‘The Islamic world is facing a new civil war’

Matching up: Iran has 534,000 active troops. Saudi Arabia has 227,000. © The Spectator

Which of the two great enemies Iran and Saudi Arabia is stronger? Many now fear the simmering conflict between the region’s dominant powers is on the brink of breaking out into open warfare.

“No place for traitors in the age of Salman,” roared the front page of Al Jazirah, a Saudi broadsheet, as the country woke up to last week’s great purge.

Muhammad bin Salman (MBS), the crown prince and son of the king, rounded up opponents in an unprecedented power grab, arresting 11 princes.

MBS, as he is known, is now supremely powerful. And his rise will have ramifications for the rest of the Middle East, and therefore the rest of the world. His foreign policy is aggressive — and his main target is Iran.

The split is about religion and territory. Saudi Arabia is the home of Sunni Islam, while Iran is a Shia theocracy. This means that in every country with high numbers of both Sunnis and Shias (ie, most Middle Eastern countries), the Saudis and the Iranians vie for influence and supremacy.

Take Lebanon. Last week the Lebanese prime minister Saad Hariri was summoned to Riyadh and ordered to resign. The official reason was that he feared assassination by Hezbollah, a Shia militant group in the country. But the real reason is the Saudi government was furious at him for holding talks with both Iran and Hezbollah.

The hotter frontier of this proxy war is Yemen, where Saudi Arabia has intervened on the side of the Sunni government against the Shia Houthi rebels.

And amid all this tension, Saudi Arabia is striking up an alliance with the most unlikely country: Israel.

As John Bradley writes in The Spectator, “They have long shared a common enemy: Iran. Both fear Iran is exploiting the opening created by the fall of ISIS.”

The Israel Broadcasting Corporation reported that a Saudi prince, possibly MBS, paid a secret visit to Israel. And a classified Israeli memo reportedly instructed Israeli diplomats to back the Saudi line in Lebanon and Yemen.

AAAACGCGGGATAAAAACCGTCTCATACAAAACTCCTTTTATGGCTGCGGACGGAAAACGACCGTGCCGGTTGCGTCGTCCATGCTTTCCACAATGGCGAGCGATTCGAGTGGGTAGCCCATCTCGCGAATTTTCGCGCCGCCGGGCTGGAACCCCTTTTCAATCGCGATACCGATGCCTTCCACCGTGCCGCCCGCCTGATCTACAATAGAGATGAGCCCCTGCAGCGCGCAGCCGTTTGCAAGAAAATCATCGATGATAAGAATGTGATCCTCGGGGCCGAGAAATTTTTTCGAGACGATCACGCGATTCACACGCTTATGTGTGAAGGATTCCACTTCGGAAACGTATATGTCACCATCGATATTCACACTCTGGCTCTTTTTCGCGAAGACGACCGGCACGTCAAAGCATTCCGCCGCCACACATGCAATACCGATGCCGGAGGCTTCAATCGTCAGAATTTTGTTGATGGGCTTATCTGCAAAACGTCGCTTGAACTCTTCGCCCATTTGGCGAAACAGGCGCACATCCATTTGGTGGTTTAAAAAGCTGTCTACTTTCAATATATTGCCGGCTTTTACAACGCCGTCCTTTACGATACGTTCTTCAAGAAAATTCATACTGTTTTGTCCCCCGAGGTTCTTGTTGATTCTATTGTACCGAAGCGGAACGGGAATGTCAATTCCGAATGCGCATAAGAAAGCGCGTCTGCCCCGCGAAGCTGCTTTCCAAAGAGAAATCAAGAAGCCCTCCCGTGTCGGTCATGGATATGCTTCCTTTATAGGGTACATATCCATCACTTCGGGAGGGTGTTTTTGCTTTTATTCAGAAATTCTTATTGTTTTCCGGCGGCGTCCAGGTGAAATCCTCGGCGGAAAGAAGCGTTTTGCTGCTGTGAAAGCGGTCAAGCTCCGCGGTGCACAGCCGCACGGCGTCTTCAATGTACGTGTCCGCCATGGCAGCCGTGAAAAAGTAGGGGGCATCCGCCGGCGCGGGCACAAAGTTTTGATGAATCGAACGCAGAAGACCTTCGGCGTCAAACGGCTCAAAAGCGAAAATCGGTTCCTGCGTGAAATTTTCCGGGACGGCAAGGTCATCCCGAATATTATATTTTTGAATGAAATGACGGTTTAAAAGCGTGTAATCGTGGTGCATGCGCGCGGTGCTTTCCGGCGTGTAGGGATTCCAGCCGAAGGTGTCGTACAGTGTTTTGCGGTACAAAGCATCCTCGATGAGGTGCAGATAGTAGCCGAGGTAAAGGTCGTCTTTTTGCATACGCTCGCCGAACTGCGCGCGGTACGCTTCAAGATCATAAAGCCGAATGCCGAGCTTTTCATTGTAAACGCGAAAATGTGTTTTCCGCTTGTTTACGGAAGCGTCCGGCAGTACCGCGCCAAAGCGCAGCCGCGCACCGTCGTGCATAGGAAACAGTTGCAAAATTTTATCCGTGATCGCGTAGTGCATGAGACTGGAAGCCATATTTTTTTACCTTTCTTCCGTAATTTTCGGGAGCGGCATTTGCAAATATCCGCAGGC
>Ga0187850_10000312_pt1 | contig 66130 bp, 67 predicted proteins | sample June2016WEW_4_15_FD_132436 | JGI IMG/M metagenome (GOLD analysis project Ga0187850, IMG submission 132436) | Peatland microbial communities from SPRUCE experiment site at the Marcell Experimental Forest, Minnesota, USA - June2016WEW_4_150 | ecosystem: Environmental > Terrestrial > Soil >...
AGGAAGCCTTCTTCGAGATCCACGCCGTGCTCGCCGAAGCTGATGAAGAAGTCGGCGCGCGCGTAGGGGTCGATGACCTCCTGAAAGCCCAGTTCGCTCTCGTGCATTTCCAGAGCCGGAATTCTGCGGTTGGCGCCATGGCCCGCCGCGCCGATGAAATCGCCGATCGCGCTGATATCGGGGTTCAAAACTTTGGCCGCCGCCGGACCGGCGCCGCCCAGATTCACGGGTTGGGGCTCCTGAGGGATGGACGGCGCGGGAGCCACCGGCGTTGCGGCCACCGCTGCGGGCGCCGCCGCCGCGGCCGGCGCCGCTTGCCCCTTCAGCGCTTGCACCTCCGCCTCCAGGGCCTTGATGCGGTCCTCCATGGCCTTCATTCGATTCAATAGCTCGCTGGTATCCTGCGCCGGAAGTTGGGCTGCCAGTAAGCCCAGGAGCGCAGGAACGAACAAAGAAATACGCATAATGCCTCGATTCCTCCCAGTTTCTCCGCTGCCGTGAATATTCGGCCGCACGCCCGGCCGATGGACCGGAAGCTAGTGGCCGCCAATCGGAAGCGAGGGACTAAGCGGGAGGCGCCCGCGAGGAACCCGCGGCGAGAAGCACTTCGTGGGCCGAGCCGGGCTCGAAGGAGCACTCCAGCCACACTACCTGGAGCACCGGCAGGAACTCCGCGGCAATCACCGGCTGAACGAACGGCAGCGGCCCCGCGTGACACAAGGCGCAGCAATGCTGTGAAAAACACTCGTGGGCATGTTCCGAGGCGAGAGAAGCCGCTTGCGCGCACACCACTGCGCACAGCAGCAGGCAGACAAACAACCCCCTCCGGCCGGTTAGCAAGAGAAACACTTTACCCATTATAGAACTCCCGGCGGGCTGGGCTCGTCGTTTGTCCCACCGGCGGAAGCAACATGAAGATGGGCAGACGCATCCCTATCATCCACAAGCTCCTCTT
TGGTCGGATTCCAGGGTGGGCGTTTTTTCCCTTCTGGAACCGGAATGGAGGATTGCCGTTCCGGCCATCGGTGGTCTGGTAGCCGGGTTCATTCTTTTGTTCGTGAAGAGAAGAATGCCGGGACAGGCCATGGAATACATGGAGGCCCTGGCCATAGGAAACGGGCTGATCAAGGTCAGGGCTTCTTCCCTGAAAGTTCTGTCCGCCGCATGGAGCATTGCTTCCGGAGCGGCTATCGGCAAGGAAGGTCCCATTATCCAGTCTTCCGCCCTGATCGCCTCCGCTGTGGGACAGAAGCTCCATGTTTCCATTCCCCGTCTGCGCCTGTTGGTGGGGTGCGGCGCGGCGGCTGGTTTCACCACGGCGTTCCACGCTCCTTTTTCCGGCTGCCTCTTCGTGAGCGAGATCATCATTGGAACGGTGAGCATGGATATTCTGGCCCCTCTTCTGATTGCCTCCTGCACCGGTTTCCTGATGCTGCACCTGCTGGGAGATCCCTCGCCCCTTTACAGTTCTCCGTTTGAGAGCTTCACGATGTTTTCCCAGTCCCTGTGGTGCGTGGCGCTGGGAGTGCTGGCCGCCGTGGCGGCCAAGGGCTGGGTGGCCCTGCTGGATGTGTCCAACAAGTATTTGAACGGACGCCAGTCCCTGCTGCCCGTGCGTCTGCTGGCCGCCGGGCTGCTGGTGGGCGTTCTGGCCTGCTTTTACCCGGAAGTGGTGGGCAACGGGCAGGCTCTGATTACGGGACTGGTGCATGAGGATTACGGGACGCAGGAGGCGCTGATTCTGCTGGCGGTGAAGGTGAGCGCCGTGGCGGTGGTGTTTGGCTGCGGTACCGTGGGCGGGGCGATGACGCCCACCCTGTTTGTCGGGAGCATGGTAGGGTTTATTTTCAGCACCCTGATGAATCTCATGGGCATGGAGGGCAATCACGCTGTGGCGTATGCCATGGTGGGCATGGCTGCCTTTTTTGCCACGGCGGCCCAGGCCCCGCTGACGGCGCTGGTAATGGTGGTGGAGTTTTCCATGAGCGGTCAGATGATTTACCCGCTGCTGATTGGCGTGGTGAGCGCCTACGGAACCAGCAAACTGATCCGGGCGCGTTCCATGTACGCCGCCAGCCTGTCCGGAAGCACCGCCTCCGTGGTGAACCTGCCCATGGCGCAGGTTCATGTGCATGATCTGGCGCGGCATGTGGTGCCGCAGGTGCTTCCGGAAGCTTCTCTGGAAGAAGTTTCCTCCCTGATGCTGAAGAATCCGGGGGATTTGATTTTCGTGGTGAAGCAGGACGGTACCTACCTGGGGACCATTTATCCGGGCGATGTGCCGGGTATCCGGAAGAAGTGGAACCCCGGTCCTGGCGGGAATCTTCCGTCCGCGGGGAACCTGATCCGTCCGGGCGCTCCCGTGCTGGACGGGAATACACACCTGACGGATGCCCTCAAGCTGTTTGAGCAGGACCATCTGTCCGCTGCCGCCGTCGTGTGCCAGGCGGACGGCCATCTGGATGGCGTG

Military hostilities have already started. Houthi rebels fired a ballistic missile at Riyadh, which was intercepted by the Saudis, who then announced that both Lebanon and Iran had “declared war” on the kingdom by arming the rebels.

So if war does break out, which side should the West fear most?

Daggers drawn

Saudi Arabia by far, say some. The country holds the world to ransom through its oil wealth, all the while funding terror, bullying its neighbours and beheading homosexuals. As Yasmin Alibhai-Brown writes in the Independent, the forbidden kingdom is “degenerate, malignant, pitiless and dangerous”.

But for all the talk of Iran being the more secular, Westernised society, fundamentalist Islam holds sway there too. Iran funds terrorism in just the same way as Saudi Arabia, but its ascendancy would cause chaos in a region used to Saudi hegemony. Add to that Iran’s nuclear ambitions, and it is clear who the real danger is.

You Decide

  1. Which country is more dangerous: Iran or Saudi Arabia?
  2. Do you expect the Middle East to be peaceful within the next 50 years?


  1. List five important similarities between Iran and Saudi Arabia, and then five important ways in which they differ.
  2. On a map of the Middle East, indicate which countries have alliances with Iran, and which are friendly towards Saudi Arabia.

Some People Say...

“This will be a place for the dreamers for the world.”

Muhammad bin Salman

What do you think?

Q & A

What do we know?
Iran and Saudi Arabia have long been rivals and enemies. The conflict is primarily religious, with Saudi Arabia representing Sunni Islam and Iran Shia Islam. As Muhammad bin Salman, Saudi Arabia’s crown prince, exerts his control over his country, many fear that his aggressive attitude towards Iran could spark a new war in the Middle East.
What do we not know?
Whether that war will be confined to proxy conflicts in countries like Yemen, Lebanon, Iraq and Syria, or whether Iranian and Saudi forces will ever attack each other in earnest. We also do not know whether Muhammad bin Salman’s rise will continue. Should he become less important, it is possible that Saudi-Iranian relations would thaw.

Word Watch

Sunnis and Shias
The split between Islam’s two main branches dates to its earliest days and concerns who should succeed Muhammad. Sunnis and Shia respectively believe that the true successor is Abu Bakr, a close companion of Muhammad, or Ali, his son-in-law and cousin.
Most Middle Eastern countries
For example, Yemen is 65% Sunni and 35% Shia. Lebanon is 54% Muslim, equally split between Sunni and Shia. Syria is roughly 85/15 in favour of Sunnis, with Iraq 60/40 in favour of Shia. (Source: The CIA World Factbook).
Saad Hariri
Hariri, who spent much of his early life in Saudi Arabia, was largely seen as a Saudi puppet.
Meaning party of God in Arabic; a Shia political party and militant group based in Lebanon. For comparison, Hamas (“the Islamic resistance movement”) in Palestine is Sunni.
As John Bradley writes: “Such diplomatic coordination is dangerous, given that an alliance has the potential to create a massive backlash among ordinary Saudis. For generations, they have been taught that Jews are the descendants of apes and pigs and Israel is the eternal enemy.”

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